Cameron Suey


Cameron Suey's fiction has appeared in a variety of anthologies as well as on the Pseudopod Podcast. He is currently a narrative director for video games, having worked on “Rise of the Tomb Raider” for which his writing team won the WGA Award for “Videogame Writing” (Don’t blame him, that’s how the WGA spelled it). He recently launched the found footage podcast, Observable Radio. He lives in California with his wife, two children, and cat.

Q: Tell us about your journey as a writer (How did you get started? What propelled you into the industry? Were there pivotal moments or key inspirations?)

I’ve always loved stories of every sort, I was a voracious reader but also movie-watcher and ghost story collector. One of my strongest memories of camping with my dad was hearing the plot of the movie “Alien” adapted as a campfire tale for six year olds. I don’t remember a time when I didn’t want to just tell stories in some way. 

I pursued acting and later filmmaking because they seemed to be such an interesting ways of storytelling, and I loved working collaboratively, but after college I gravitated towards writing as a way of both working with other, but also working entirely on my own with creative freedom. I’ve been exceptionally lucky to write in a variety of mediums, from games, to prose, to podcasts, and they are all uniquely challenging pursuits.

Q: What genre/s do you write in? What aspects of this genre or genres captivate you most?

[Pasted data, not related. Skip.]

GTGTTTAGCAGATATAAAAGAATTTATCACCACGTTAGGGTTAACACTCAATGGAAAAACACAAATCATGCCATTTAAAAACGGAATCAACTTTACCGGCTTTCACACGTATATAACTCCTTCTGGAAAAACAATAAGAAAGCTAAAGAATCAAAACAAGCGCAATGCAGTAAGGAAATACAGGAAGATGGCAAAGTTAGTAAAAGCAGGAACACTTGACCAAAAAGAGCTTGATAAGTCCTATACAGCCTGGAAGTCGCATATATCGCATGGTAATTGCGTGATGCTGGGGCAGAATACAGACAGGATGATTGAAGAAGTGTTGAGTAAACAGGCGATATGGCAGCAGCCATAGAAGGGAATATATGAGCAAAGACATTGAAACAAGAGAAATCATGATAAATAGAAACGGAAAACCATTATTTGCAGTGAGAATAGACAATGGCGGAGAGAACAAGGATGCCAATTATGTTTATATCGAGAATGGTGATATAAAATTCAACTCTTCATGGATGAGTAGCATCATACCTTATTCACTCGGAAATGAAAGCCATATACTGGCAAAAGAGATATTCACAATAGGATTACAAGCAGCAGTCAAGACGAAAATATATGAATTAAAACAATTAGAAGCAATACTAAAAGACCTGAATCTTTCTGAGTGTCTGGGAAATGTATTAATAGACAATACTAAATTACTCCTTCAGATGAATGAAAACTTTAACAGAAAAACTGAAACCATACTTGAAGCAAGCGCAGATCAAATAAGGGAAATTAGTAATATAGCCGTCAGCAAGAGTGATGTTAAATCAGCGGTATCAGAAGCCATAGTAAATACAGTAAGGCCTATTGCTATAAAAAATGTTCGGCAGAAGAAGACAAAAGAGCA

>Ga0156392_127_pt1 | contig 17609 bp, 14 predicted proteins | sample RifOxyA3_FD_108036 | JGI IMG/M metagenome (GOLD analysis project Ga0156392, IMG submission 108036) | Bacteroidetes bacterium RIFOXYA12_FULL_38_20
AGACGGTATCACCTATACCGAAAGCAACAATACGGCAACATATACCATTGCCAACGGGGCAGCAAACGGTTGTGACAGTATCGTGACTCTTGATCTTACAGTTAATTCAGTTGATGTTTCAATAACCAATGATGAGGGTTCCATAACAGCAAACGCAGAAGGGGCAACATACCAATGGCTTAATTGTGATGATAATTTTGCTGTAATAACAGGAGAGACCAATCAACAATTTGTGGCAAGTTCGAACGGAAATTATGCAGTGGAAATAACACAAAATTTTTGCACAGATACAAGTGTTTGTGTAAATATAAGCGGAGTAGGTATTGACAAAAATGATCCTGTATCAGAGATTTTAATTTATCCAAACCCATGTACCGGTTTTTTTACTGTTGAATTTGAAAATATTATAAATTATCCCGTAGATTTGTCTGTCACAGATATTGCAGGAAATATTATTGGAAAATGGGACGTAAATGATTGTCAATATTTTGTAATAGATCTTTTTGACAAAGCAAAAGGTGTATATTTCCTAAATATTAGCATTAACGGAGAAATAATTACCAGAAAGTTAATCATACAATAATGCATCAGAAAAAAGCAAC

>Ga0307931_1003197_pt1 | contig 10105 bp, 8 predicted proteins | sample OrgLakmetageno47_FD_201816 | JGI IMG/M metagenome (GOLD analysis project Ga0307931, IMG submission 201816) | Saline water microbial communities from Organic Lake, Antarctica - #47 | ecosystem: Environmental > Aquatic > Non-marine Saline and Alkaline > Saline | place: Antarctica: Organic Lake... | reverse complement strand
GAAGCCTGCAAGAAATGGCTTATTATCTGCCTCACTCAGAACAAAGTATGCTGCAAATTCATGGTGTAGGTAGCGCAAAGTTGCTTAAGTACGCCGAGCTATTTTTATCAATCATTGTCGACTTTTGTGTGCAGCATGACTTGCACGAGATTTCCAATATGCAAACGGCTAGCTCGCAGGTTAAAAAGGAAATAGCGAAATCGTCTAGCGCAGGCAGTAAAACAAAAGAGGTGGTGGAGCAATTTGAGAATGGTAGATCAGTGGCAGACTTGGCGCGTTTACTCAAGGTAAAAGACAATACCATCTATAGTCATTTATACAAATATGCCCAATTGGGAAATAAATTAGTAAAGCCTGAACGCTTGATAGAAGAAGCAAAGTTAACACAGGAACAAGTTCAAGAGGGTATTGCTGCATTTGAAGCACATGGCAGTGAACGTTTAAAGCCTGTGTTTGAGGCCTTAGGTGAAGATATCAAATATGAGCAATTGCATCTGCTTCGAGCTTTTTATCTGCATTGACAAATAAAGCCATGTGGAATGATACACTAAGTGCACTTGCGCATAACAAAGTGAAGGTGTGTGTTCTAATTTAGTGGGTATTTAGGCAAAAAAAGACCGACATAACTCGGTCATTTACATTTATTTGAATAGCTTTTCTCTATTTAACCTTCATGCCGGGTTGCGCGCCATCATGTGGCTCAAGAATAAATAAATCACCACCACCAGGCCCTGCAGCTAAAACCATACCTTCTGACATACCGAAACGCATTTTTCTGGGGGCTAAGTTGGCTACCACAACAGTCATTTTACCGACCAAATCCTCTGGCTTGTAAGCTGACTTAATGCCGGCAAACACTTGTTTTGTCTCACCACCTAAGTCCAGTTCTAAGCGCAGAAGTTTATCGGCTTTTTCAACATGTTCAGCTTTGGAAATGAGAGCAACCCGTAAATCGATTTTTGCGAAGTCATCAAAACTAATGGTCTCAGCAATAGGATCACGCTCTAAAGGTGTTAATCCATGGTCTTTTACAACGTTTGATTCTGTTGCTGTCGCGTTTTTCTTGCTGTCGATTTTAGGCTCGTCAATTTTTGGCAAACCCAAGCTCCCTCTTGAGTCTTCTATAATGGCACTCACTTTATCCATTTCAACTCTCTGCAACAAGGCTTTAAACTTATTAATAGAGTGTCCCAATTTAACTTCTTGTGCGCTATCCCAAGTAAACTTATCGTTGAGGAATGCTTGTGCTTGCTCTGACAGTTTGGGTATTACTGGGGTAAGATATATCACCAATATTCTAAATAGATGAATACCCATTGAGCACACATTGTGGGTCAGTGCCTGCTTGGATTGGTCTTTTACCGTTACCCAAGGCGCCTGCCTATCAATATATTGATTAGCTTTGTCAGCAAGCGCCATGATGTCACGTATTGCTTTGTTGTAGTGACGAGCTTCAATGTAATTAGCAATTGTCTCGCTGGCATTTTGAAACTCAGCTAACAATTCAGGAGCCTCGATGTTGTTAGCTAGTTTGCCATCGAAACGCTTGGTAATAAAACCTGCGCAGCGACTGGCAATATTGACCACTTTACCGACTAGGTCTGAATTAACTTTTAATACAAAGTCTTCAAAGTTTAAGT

I tend to gravitate towards horror and science fiction, as I have always been interested in the strange, surreal, uncanny, and weird. As a reader, there’s very little I don’t like and I always find inspiration in unusual ways - a long span of reading Historical fiction has helped me think about how to tell a story in a precise series of events, and I have similar lessons from other genres.

Q: What do you write? (short stories, novels, poems, etc.)

Everything! I have a few partial novels, I’ve written a few dozen short stories published across anthologies and magazines, I’ve written for decades worth of video games. I wrote a comic book that will likely never see the light of day, and I recently launched a found footage podcast called Observable Radio that I write and edit. Doesn’t matter the medium, I like telling stories.

Q: What does your creative process look like for coming up with ideas? How do you get started?  Are there specific experiences or themes that fuel your creativity?

I’m highly visual, so I usually “see” a few beats or images in my mind before I even try to make context of it. I often know the beginning, the very ending, (and oddly, the title) of a story in the first moments of thinking about it, but the middle is a mystery until I start writing it. I am very lucky to be able to work from home, so the vast majority of my writing is done in my head, editing and revising while I fold laundry, before I ever sit down and type. When I do it right, it all comes out very quickly.

Q: What is your favorite part about being a writer?